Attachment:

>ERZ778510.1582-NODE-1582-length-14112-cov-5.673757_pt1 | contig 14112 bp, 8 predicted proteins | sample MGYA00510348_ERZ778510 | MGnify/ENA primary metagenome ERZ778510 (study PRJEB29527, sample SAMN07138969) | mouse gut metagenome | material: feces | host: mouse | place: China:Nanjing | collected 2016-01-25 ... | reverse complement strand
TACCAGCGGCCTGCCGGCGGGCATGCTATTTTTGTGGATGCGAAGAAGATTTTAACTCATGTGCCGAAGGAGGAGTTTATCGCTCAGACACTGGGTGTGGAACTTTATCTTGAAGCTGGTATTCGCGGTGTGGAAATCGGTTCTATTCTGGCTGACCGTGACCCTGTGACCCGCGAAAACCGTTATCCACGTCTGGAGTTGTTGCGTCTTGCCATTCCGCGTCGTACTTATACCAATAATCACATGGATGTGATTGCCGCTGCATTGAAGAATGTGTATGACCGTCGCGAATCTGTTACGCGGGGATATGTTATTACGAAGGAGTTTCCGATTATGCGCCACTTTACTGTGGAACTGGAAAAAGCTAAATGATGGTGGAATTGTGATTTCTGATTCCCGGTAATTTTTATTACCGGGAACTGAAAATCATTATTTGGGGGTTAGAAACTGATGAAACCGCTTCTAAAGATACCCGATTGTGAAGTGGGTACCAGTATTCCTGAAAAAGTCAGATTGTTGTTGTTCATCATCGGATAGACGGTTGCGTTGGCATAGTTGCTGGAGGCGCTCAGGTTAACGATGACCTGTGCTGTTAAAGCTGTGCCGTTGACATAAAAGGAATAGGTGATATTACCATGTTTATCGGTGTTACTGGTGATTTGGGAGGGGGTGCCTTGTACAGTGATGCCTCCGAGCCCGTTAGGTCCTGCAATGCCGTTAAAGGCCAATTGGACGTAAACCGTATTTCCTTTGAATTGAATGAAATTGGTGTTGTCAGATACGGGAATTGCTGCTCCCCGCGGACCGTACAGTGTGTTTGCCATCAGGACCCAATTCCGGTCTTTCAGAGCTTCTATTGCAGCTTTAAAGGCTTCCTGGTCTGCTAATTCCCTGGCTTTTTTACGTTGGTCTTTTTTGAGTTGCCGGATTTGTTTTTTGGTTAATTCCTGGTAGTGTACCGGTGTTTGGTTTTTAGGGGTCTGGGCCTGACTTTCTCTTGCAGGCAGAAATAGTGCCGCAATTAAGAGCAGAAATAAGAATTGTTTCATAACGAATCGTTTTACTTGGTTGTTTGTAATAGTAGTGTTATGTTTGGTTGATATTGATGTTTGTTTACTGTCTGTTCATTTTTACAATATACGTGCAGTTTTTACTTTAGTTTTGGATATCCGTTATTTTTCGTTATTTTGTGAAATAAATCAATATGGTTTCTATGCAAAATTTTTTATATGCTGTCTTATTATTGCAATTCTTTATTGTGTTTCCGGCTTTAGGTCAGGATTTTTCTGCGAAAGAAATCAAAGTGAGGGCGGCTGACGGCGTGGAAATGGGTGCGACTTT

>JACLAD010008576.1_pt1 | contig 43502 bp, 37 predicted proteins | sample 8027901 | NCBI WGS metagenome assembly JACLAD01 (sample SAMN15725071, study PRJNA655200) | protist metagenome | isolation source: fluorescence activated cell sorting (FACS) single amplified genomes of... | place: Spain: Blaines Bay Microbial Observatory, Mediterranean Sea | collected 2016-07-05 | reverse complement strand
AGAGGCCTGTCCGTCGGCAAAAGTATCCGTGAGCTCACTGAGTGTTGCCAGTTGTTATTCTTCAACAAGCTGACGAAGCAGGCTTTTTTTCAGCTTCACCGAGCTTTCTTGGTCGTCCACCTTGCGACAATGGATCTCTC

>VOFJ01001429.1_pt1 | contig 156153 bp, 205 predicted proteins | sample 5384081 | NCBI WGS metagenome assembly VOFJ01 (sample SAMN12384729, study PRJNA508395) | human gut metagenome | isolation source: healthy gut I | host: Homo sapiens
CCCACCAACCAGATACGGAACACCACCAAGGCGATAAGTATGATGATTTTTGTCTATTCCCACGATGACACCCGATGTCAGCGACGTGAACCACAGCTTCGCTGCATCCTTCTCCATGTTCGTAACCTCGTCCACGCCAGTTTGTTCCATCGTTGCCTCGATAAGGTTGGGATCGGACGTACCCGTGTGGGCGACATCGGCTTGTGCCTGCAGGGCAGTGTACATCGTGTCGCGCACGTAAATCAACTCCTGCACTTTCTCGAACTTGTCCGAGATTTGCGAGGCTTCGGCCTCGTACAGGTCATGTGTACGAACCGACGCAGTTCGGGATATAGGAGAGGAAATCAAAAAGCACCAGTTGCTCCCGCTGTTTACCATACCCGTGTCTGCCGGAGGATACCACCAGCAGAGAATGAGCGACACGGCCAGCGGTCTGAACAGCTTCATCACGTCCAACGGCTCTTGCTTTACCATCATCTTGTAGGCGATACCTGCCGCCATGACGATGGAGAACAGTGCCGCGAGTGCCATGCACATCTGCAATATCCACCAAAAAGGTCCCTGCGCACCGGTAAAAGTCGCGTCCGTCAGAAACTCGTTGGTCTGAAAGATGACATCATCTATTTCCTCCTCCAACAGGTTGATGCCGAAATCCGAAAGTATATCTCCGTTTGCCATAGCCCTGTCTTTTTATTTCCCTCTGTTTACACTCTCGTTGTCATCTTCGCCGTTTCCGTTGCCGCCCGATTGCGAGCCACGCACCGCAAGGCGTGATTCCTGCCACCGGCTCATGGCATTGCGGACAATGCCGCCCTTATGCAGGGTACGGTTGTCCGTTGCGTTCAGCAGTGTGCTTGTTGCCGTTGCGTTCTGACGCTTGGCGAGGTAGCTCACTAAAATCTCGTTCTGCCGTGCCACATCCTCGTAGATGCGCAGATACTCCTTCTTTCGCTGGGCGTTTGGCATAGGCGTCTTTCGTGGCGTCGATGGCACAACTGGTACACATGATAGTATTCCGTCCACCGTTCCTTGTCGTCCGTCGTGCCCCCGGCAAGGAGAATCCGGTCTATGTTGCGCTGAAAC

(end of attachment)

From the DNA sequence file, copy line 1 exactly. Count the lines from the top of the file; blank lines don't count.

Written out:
>ERZ778510.1582-NODE-1582-length-14112-cov-5.673757_pt1 | contig 14112 bp, 8 predicted proteins | sample MGYA00510348_ERZ778510 | MGnify/ENA primary metagenome ERZ778510 (study PRJEB29527, sample SAMN07138969) | mouse gut metagenome | material: feces | host: mouse | place: China:Nanjing | collected 2016-01-25 ... | reverse complement strand